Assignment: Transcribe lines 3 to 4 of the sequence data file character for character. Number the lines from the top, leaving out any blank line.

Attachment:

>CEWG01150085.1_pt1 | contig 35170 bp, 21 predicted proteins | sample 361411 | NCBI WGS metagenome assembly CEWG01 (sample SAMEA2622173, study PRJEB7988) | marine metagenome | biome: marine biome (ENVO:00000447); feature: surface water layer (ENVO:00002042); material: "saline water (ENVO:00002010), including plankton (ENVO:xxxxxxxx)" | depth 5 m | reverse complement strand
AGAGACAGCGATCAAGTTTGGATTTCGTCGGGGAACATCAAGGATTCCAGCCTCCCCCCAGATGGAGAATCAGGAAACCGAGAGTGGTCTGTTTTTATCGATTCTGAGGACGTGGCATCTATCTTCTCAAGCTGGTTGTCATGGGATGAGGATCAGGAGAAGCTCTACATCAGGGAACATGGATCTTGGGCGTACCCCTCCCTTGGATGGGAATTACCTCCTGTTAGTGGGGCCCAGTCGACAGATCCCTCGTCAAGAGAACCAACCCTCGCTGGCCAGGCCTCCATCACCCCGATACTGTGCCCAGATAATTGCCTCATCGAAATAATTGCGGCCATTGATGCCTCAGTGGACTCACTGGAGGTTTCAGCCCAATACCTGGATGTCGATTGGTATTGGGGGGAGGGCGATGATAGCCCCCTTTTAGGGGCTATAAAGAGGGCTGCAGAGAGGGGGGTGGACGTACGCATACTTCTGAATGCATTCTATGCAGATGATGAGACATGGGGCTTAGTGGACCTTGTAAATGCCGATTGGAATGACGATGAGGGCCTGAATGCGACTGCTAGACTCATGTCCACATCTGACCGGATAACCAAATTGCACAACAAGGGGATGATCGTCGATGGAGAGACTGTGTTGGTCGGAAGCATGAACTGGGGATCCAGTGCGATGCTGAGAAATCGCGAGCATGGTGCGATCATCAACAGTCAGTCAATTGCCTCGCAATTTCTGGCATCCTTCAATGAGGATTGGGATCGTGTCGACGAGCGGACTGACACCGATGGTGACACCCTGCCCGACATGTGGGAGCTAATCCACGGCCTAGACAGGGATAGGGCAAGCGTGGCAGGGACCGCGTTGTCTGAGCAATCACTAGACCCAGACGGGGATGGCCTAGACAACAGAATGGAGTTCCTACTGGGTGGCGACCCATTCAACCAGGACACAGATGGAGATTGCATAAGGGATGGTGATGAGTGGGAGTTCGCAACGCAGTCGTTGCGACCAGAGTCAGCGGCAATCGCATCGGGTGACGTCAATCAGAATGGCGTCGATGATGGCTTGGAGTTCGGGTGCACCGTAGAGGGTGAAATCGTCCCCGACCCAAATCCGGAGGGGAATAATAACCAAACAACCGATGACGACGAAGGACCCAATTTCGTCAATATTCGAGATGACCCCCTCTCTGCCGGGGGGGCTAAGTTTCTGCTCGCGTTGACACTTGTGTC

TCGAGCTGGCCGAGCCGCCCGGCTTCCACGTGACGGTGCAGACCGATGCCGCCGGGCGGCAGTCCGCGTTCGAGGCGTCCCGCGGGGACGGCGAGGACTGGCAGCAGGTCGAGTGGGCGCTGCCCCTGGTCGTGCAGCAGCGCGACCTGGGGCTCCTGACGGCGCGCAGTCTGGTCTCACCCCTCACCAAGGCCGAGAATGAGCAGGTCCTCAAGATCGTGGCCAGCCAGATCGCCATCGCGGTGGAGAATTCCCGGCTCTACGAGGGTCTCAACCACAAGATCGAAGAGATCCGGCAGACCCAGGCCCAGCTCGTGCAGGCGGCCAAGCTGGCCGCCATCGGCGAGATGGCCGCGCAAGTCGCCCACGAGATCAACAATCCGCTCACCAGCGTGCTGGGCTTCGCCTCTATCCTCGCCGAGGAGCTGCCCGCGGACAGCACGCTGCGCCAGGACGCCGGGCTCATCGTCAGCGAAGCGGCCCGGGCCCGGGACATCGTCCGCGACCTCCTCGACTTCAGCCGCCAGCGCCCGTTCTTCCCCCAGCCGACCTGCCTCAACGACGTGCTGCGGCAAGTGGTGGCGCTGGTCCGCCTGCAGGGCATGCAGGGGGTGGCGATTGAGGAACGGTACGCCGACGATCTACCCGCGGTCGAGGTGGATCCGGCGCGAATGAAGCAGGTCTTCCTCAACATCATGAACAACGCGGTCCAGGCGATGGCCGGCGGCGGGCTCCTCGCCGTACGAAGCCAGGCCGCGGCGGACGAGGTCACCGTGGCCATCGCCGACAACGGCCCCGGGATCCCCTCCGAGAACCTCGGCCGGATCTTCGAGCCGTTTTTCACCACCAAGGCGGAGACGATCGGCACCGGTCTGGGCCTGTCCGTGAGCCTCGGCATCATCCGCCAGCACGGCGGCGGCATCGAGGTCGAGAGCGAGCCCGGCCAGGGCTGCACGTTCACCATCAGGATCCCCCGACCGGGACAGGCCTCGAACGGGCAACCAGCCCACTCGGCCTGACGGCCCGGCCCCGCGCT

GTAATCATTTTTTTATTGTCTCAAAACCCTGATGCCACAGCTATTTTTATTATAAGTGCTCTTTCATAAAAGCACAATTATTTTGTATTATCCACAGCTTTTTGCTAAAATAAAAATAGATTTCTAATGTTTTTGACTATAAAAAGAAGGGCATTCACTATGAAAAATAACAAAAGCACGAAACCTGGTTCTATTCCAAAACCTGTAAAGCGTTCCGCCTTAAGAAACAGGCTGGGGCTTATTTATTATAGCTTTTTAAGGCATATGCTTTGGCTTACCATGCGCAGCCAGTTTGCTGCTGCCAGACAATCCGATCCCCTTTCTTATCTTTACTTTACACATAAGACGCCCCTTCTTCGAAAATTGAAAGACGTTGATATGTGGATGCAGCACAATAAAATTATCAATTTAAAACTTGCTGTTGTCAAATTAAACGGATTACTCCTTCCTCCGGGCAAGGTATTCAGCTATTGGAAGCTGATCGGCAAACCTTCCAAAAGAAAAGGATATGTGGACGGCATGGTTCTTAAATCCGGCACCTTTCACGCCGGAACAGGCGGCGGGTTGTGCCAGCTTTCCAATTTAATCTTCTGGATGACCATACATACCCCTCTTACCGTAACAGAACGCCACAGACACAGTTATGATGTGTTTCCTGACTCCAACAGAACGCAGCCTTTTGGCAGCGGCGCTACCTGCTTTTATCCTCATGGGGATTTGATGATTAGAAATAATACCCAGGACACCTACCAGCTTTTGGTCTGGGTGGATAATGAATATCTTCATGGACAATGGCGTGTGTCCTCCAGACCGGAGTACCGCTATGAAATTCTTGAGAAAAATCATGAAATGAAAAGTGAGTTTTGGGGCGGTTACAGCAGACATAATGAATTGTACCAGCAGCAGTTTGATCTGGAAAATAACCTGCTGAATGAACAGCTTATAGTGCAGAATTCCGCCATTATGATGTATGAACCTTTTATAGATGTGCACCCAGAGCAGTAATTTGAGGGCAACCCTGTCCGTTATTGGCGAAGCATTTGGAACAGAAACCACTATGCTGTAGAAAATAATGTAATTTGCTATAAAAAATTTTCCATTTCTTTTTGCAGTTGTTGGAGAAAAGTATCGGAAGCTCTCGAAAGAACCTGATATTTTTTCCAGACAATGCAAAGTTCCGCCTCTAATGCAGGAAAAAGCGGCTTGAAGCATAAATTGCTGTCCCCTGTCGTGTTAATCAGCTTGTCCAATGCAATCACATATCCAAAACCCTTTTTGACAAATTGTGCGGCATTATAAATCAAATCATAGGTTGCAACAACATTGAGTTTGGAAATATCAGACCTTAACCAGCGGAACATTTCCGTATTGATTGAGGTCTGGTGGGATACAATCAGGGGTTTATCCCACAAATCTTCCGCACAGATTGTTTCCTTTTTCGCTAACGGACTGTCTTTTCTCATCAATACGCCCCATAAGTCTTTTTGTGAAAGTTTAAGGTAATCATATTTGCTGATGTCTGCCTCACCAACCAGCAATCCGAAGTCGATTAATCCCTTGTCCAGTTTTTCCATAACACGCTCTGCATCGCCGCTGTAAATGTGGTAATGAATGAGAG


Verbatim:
TCGAGCTGGCCGAGCCGCCCGGCTTCCACGTGACGGTGCAGACCGATGCCGCCGGGCGGCAGTCCGCGTTCGAGGCGTCCCGCGGGGACGGCGAGGACTGGCAGCAGGTCGAGTGGGCGCTGCCCCTGGTCGTGCAGCAGCGCGACCTGGGGCTCCTGACGGCGCGCAGTCTGGTCTCACCCCTCACCAAGGCCGAGAATGAGCAGGTCCTCAAGATCGTGGCCAGCCAGATCGCCATCGCGGTGGAGAATTCCCGGCTCTACGAGGGTCTCAACCACAAGATCGAAGAGATCCGGCAGACCCAGGCCCAGCTCGTGCAGGCGGCCAAGCTGGCCGCCATCGGCGAGATGGCCGCGCAAGTCGCCCACGAGATCAACAATCCGCTCACCAGCGTGCTGGGCTTCGCCTCTATCCTCGCCGAGGAGCTGCCCGCGGACAGCACGCTGCGCCAGGACGCCGGGCTCATCGTCAGCGAAGCGGCCCGGGCCCGGGACATCGTCCGCGACCTCCTCGACTTCAGCCGCCAGCGCCCGTTCTTCCCCCAGCCGACCTGCCTCAACGACGTGCTGCGGCAAGTGGTGGCGCTGGTCCGCCTGCAGGGCATGCAGGGGGTGGCGATTGAGGAACGGTACGCCGACGATCTACCCGCGGTCGAGGTGGATCCGGCGCGAATGAAGCAGGTCTTCCTCAACATCATGAACAACGCGGTCCAGGCGATGGCCGGCGGCGGGCTCCTCGCCGTACGAAGCCAGGCCGCGGCGGACGAGGTCACCGTGGCCATCGCCGACAACGGCCCCGGGATCCCCTCCGAGAACCTCGGCCGGATCTTCGAGCCGTTTTTCACCACCAAGGCGGAGACGATCGGCACCGGTCTGGGCCTGTCCGTGAGCCTCGGCATCATCCGCCAGCACGGCGGCGGCATCGAGGTCGAGAGCGAGCCCGGCCAGGGCTGCACGTTCACCATCAGGATCCCCCGACCGGGACAGGCCTCGAACGGGCAACCAGCCCACTCGGCCTGACGGCCCGGCCCCGCGCT

GTAATCATTTTTTTATTGTCTCAAAACCCTGATGCCACAGCTATTTTTATTATAAGTGCTCTTTCATAAAAGCACAATTATTTTGTATTATCCACAGCTTTTTGCTAAAATAAAAATAGATTTCTAATGTTTTTGACTATAAAAAGAAGGGCATTCACTATGAAAAATAACAAAAGCACGAAACCTGGTTCTATTCCAAAACCTGTAAAGCGTTCCGCCTTAAGAAACAGGCTGGGGCTTATTTATTATAGCTTTTTAAGGCATATGCTTTGGCTTACCATGCGCAGCCAGTTTGCTGCTGCCAGACAATCCGATCCCCTTTCTTATCTTTACTTTACACATAAGACGCCCCTTCTTCGAAAATTGAAAGACGTTGATATGTGGATGCAGCACAATAAAATTATCAATTTAAAACTTGCTGTTGTCAAATTAAACGGATTACTCCTTCCTCCGGGCAAGGTATTCAGCTATTGGAAGCTGATCGGCAAACCTTCCAAAAGAAAAGGATATGTGGACGGCATGGTTCTTAAATCCGGCACCTTTCACGCCGGAACAGGCGGCGGGTTGTGCCAGCTTTCCAATTTAATCTTCTGGATGACCATACATACCCCTCTTACCGTAACAGAACGCCACAGACACAGTTATGATGTGTTTCCTGACTCCAACAGAACGCAGCCTTTTGGCAGCGGCGCTACCTGCTTTTATCCTCATGGGGATTTGATGATTAGAAATAATACCCAGGACACCTACCAGCTTTTGGTCTGGGTGGATAATGAATATCTTCATGGACAATGGCGTGTGTCCTCCAGACCGGAGTACCGCTATGAAATTCTTGAGAAAAATCATGAAATGAAAAGTGAGTTTTGGGGCGGTTACAGCAGACATAATGAATTGTACCAGCAGCAGTTTGATCTGGAAAATAACCTGCTGAATGAACAGCTTATAGTGCAGAATTCCGCCATTATGATGTATGAACCTTTTATAGATGTGCACCCAGAGCAGTAATTTGAGGGCAACCCTGTCCGTTATTGGCGAAGCATTTGGAACAGAAACCACTATGCTGTAGAAAATAATGTAATTTGCTATAAAAAATTTTCCATTTCTTTTTGCAGTTGTTGGAGAAAAGTATCGGAAGCTCTCGAAAGAACCTGATATTTTTTCCAGACAATGCAAAGTTCCGCCTCTAATGCAGGAAAAAGCGGCTTGAAGCATAAATTGCTGTCCCCTGTCGTGTTAATCAGCTTGTCCAATGCAATCACATATCCAAAACCCTTTTTGACAAATTGTGCGGCATTATAAATCAAATCATAGGTTGCAACAACATTGAGTTTGGAAATATCAGACCTTAACCAGCGGAACATTTCCGTATTGATTGAGGTCTGGTGGGATACAATCAGGGGTTTATCCCACAAATCTTCCGCACAGATTGTTTCCTTTTTCGCTAACGGACTGTCTTTTCTCATCAATACGCCCCATAAGTCTTTTTGTGAAAGTTTAAGGTAATCATATTTGCTGATGTCTGCCTCACCAACCAGCAATCCGAAGTCGATTAATCCCTTGTCCAGTTTTTCCATAACACGCTCTGCATCGCCGCTGTAAATGTGGTAATGAATGAGAG